Someone in a parenting group I’m a part of recently posted this question, With her permission, I’ve copied the question and my answer here:
How Do We Teach Gratitude?
Question: How do we teach 4 year olds about gratitude, and appreciation for what they have? My daughter has pretty much everything she could ever need/want, thanks to over zealous grandparents. She’s not satisfied, and continuously wants more.
It’s so frustrating and upsetting to have her freak out in a store when she’s not getting anything. She’s even pulled guilt trips about “not getting anything ever”.
Ideas? I’m having a hard time getting through to her.
Answer: Gratitude is an interesting concept – one many adults have difficulties with, even adults that think they’ve got it often send mixed messages to children.
4 is very young to understand gratitude as well as ‘enough’. But I do have a few things that have worked well with our kiddos (ages 4, 6.5, 9, and 10.5)
First, we give them an allowance – this is NOT for doing chores, but rather for being part of the family (DH and I get an ‘allowance’ also). Because they get an allowance, they always have their own money to spend (or save, or run out of).
sometimes I do ask for help with things that aren’t ‘their chores’ when I do, then I pay them for helping. Some chores are theirs (putting their own clothes away, tidying the table, simple things, but theirs to do), but sometimes I’d like help with something – like measuring and cutting string for a project – they can do the job, so they do and I pay them. They can chose to work and earn, or choose not to.
When out, I only buy them stuff if they have their own money. I don’t make them carry money – but it needs to be in their bank account or piggy bank to pay when we get home. Also because of the state our home gets I also require them to have a place to put the item when it comes home – we don’t have room for things to be brought home and tossed on the floor.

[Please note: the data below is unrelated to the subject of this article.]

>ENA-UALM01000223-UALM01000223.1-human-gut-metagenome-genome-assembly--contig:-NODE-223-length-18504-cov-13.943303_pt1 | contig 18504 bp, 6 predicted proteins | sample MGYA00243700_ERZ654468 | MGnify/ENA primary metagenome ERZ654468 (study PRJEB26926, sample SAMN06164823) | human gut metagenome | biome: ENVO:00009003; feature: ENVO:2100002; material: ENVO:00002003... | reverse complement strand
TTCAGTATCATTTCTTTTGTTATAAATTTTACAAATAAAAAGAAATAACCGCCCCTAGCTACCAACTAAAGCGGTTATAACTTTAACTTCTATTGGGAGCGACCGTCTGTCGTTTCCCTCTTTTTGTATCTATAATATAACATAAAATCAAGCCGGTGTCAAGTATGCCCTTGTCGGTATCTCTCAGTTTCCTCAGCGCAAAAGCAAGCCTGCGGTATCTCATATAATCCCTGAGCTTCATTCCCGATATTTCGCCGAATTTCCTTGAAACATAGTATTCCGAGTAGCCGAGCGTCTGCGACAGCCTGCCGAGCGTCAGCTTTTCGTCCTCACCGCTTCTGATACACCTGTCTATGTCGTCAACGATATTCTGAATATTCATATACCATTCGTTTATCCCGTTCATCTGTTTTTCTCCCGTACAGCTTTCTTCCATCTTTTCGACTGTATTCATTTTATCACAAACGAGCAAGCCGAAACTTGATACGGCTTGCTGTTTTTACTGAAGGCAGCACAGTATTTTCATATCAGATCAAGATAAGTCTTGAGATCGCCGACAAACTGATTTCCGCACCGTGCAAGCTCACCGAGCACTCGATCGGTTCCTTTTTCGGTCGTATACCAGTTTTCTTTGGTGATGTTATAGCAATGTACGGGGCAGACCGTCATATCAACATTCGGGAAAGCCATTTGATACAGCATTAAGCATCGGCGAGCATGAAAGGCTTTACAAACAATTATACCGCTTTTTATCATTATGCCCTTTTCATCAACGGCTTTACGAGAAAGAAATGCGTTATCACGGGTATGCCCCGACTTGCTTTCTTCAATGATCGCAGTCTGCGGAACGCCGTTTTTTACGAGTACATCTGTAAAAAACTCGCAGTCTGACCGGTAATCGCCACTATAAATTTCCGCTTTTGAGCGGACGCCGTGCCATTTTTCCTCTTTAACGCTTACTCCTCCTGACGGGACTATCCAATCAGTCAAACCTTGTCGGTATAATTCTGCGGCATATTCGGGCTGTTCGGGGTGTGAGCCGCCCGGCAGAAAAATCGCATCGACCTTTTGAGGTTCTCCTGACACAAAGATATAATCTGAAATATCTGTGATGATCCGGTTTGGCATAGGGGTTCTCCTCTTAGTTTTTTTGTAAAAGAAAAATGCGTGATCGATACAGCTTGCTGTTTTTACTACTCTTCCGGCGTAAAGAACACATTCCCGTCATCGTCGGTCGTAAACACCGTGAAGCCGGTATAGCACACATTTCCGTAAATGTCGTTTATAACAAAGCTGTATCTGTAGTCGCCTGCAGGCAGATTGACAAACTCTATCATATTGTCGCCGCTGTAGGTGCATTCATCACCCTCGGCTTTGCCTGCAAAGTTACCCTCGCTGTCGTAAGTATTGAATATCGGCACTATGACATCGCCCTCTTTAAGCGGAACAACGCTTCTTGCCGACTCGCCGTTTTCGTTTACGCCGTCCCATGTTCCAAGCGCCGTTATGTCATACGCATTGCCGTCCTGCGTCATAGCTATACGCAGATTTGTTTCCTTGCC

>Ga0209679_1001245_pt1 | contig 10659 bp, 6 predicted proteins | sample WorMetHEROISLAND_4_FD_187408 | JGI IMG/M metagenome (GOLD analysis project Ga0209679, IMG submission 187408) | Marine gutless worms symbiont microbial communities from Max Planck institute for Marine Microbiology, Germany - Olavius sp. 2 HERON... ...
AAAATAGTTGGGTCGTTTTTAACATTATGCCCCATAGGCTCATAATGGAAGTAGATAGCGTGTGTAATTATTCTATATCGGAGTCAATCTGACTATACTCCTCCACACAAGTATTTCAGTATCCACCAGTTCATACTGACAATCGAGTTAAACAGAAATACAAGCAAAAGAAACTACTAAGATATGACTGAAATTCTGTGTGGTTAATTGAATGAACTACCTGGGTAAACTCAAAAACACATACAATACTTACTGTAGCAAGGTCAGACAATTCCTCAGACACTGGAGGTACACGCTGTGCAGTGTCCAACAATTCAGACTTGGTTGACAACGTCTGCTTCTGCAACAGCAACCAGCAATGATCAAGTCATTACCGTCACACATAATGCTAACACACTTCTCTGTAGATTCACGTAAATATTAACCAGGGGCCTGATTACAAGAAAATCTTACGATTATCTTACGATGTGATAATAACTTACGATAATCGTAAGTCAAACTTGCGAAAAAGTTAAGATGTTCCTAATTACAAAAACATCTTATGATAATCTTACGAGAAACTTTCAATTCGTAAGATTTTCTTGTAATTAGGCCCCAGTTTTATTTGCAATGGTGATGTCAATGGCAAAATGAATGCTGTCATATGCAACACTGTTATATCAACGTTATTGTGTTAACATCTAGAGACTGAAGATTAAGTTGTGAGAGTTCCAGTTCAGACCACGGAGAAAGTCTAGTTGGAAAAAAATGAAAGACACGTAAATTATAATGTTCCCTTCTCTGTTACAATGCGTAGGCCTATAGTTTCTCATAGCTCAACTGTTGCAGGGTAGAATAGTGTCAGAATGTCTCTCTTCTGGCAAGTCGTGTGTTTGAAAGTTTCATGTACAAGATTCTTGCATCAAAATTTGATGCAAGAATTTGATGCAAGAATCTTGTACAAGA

Sometimes there is sadness they can’t get something. That’s okay. I don’t try to change the sadness, I empathize and often talk about things I’d like and wasn’t able to get as soon as I wanted. They can be sad without me taking it personally.
Ryan and I talk often about things we’d like, especially things we wait to purchase. For instance my fitbit is falling apart, I’d like to replace it with an Apple watch – I don’t have that money saved from my ‘allowance’ so I’m waiting. Instead I figured out a solution to make my Fitbit last longer while I save. I added a chart to the wall to help me keep track of how far I’ve come and how far I need to go. When I need to decide if I want to buy something else, I talk about my decision out loud, “I’d really like this dress, but summer’s almost over, so I won’t have a lot of opportunity to wear it soon, I think I’d like the watch more than the dress.” Watching me work through this helps them develop their own tools to work through their own decisions.
As a family we practice daily gratitude. I posted about that previously here. Since then we’ve shifted slightly to incorporate a few different ideas into a smaller amount of wall space. In order to track our goals and to-do lists, to help children know what’s coming each week, to have a space for all family members to make notes about things they’d like to do, experiences they’d like to have, as well as jot down our daily gratitude we now use this system:
Each person has their own page for goals, notes, and gratitude. As a family we use the weekly calendar to keep track of what’s happening each week. We hope this’ll help even the smallest family members know what’s happening each week and communicate their needs and wants to us!